Monday, October 25, 2010

Tour of Crary Science Lab

Hello again! Saturday night was the last sunset until late February. It's very weird to step outside late at night and walk into the fully blazing sunlight. I've also noticed how much brighter it is here, even when it's cloudy, because the light gets reflected by the white snow and ice everywhere. Apparently, the UV exposure down here is almost double that of the United States. I've never been one to wear sunglasses much until now. I'm glad I have them. :)

This past week, I took a tour with some friends of the Crary Science Lab, the headquarters on station for scientific research. Science is the primary reason that McMurdo Station exists and all of the scientists on station have labs in this building. There are many scientists who work out in field camps around the continent as well.

At the entrance to the lab are a number of items on display. The first picture shows the skull of a seal. The second one shows stuffed adult and baby penguins. (Note: these penguins were found dead in good condition, not killed for display.) ;) The third photo is two more stuffed penguins. Larry apparently found some ghosts in the lab as well, and seems a bit startled. :)

One of the major scientific attractions in Antarctica is Mt. Erebus, the world's southernmost active volcano and one of only a handful of volcanos in the world with a lava lake at the bottom. Because Mt. Erebus opens directly to the lava, it never builds pressure and explodes. Instead, it regularly "hiccups", sending chunks of lava into the air on a nearly daily basis. During the tour, I got to handle a few lava rocks spewed from Mt. Erebus. The rocks are full of holes and very light. Mt. Erebus produces a special kind of crystal, known as Erebus crystals, which are often trapped in the lava rocks. The smooth-edged trapezoidal portion sticking out of the top of the second rock is one of these crystals.

Sea creatures are another popular topic of study, and the lab contains its own aquarium. Below are photos of the research tanks with sea urchins growing in them. The tanks are filled with sea water that is pumped in and then pumped back out to keep them from getting stagnant. The temperature of the sea water, both in the ocean and in the aquarium, is about 30 degrees Fahrenheit. (Sea water doesn't freeze until 28 degrees Fahrenheit.)

In addition to the research tanks is a touch tank, full of sea creatures that can be handled by people who are visiting the lab. Under each photo is a description of what you see.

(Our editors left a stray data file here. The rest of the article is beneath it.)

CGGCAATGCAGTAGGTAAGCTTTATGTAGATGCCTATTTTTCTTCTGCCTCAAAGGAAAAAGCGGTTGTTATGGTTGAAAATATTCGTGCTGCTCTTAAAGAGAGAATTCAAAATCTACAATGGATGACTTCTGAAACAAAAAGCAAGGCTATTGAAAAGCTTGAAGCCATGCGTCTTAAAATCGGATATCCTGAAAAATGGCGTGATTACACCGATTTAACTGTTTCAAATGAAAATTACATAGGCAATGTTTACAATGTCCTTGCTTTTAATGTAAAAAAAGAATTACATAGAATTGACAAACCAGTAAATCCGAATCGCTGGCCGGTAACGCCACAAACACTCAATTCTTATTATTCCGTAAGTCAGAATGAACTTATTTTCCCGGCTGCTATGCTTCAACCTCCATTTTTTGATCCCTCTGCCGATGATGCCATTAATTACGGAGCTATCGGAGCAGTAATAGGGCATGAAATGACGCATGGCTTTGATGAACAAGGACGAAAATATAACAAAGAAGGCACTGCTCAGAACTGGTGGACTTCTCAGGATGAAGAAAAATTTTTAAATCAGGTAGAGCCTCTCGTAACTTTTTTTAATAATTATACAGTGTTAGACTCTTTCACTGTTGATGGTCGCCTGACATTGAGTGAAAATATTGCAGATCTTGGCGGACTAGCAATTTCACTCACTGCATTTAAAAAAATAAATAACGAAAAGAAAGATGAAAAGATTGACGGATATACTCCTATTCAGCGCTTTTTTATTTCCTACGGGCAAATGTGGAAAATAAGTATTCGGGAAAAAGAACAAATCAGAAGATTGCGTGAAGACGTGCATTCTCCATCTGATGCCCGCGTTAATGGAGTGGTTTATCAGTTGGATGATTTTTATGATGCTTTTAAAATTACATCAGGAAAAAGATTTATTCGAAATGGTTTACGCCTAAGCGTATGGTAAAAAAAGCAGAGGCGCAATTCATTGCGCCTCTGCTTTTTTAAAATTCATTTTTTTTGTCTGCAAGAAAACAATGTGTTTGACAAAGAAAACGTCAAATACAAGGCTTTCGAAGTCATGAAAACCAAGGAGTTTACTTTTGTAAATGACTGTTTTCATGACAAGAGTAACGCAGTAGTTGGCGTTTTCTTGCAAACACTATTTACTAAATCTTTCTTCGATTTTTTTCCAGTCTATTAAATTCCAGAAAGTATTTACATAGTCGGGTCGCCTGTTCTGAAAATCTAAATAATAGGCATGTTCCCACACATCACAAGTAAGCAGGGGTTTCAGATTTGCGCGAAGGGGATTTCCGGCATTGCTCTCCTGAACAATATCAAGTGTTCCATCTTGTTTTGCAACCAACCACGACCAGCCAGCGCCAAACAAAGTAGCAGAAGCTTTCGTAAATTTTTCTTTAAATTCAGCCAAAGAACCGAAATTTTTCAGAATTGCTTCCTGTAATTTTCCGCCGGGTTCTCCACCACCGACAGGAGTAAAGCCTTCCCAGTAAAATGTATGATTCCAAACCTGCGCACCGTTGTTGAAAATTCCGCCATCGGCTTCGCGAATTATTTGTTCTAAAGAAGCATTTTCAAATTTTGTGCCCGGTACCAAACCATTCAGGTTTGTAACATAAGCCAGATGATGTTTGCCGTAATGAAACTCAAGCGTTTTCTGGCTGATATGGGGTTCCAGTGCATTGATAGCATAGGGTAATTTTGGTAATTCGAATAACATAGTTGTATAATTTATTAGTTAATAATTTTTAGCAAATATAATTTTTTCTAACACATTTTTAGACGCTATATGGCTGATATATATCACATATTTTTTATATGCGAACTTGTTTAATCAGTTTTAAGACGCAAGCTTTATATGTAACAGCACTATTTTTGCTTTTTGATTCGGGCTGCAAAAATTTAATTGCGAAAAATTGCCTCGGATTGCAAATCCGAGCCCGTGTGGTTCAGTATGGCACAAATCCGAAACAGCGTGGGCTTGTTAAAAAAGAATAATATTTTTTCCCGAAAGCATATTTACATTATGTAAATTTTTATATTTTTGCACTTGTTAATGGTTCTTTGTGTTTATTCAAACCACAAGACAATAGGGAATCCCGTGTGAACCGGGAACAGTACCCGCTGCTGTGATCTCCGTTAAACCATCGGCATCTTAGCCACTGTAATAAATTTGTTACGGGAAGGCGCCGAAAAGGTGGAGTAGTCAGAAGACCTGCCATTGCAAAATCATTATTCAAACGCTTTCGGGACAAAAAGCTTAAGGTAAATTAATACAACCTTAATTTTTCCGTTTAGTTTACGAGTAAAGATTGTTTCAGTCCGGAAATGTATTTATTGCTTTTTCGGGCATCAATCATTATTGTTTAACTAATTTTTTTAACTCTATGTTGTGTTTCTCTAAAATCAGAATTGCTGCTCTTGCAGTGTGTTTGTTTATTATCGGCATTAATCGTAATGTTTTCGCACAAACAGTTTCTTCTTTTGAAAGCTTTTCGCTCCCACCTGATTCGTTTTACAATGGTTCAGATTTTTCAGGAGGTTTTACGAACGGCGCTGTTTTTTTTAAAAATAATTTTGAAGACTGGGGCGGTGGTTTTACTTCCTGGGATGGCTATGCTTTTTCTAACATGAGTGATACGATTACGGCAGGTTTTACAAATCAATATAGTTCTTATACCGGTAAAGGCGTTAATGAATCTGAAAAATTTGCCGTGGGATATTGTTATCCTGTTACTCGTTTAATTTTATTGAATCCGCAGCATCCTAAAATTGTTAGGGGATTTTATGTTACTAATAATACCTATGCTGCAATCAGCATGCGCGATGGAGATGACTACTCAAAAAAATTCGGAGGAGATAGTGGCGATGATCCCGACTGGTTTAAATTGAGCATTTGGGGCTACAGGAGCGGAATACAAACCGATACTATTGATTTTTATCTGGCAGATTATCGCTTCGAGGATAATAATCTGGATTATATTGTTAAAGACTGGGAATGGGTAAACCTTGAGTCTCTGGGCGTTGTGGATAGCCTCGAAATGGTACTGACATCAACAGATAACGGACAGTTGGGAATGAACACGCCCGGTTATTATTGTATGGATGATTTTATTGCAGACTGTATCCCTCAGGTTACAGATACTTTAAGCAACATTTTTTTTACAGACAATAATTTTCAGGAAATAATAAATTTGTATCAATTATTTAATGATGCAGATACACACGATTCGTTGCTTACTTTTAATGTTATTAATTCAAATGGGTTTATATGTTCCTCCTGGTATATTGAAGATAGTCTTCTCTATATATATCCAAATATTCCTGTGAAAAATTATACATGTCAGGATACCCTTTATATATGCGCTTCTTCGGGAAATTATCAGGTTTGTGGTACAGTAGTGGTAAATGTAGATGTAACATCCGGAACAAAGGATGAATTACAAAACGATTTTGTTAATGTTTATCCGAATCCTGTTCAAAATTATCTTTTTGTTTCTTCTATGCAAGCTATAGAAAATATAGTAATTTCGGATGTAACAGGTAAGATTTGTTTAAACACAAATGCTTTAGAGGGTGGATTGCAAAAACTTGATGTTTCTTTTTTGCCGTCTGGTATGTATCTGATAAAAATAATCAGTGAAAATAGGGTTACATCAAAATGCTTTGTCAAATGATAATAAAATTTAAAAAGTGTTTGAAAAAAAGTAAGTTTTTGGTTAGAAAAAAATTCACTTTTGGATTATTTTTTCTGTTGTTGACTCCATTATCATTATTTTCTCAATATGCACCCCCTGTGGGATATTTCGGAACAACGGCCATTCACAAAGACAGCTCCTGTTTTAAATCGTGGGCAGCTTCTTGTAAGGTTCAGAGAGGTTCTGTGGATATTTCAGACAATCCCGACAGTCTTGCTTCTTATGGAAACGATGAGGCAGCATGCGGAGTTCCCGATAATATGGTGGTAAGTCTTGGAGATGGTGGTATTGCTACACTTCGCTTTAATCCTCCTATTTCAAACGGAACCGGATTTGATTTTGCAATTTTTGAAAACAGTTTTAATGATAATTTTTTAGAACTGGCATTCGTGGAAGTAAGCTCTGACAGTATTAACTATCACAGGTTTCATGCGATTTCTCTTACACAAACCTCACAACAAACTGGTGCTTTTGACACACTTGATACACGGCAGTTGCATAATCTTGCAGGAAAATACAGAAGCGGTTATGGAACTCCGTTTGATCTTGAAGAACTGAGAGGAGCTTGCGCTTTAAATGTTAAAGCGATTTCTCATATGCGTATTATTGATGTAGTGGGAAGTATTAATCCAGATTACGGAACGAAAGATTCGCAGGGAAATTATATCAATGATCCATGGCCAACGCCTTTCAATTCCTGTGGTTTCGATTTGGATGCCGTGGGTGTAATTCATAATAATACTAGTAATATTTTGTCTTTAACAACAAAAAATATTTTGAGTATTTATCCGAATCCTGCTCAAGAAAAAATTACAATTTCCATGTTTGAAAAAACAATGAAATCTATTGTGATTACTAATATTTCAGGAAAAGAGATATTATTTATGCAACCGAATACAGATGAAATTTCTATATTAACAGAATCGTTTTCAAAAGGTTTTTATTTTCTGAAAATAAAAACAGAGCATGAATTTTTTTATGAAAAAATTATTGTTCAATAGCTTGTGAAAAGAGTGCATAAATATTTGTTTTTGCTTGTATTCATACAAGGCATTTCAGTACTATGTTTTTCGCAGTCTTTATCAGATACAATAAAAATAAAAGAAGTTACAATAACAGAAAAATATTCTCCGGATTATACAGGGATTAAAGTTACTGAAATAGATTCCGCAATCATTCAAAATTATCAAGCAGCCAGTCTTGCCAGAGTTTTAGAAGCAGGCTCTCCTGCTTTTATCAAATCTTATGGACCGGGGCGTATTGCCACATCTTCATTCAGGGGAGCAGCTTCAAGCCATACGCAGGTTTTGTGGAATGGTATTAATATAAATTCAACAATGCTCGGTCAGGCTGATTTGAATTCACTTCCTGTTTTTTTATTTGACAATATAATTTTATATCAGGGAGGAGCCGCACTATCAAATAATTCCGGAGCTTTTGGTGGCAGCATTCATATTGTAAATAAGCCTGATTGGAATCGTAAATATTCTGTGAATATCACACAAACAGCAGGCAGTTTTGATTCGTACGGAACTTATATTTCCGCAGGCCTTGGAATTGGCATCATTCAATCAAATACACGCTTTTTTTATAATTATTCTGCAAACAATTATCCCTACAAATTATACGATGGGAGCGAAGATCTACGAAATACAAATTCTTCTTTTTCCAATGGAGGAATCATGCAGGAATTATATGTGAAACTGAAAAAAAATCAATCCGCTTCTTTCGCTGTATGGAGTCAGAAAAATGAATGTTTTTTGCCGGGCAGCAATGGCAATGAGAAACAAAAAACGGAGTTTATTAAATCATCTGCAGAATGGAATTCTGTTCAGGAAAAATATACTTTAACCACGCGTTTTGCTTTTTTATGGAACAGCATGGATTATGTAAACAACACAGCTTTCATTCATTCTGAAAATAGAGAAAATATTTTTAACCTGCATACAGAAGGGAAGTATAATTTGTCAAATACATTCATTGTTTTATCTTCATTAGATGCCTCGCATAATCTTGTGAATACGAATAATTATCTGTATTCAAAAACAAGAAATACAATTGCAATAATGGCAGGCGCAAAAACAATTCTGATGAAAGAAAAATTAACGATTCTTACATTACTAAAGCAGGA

This is an underwater cockroach creature that lives in the Antarctic waters.
I'm holding an orange underwater spider, which doesn't look like any spider I've seen before.
A group of creatures including a scallop (bottom right), a starfish (left), and some others I can't identify.
Another photo of the orange sea spider
The orange sea-spider and friends, again, many of which I can't identify.
This scientist is explaining to us how they do underwater photography in the Antarctic seas. The second photo shows the camera that does the photographing and behind it is the white tube encasing that protects it from the water. In the first photo, Larry is holding a piece of foam which is used to prevent the water pressure from crushing the camera. That foam will withstand water pressure down to one thousand feet deep.

On the way out of the lab, I saw this piece of petrified tree stump that was found near the southern end of the Queen Alexandria Mountains, not too far from the South Pole. There was a time when Antarctica was very near the Equator and harbored tropical plant life. As a result, there are a wide range of fossils preserved under the ice, but because the ice sheet covering the continent is so thick, most of them are inaccessible. I have so much fun sometimes imagining what might have lived on this land at one time in the distant past! :-D


  1. Awesome Joseph! It looks like you are having one great adventure after another. How great that there are so many scientists who can share their work with you during your stay! That's wild about the petrified tree and the once tropical Anartica! Glad the penguins were responsibly reused versus hunted. Yay science museum! Hoping all is well! Sending hugs and yum yums!

  2. Cool stuff yet again, Joseph. Happy to hear of you getting out to discover & learn about cool things down there. Another world for sure. I really liked the creatures in the touch tanks! Super cool.... Janine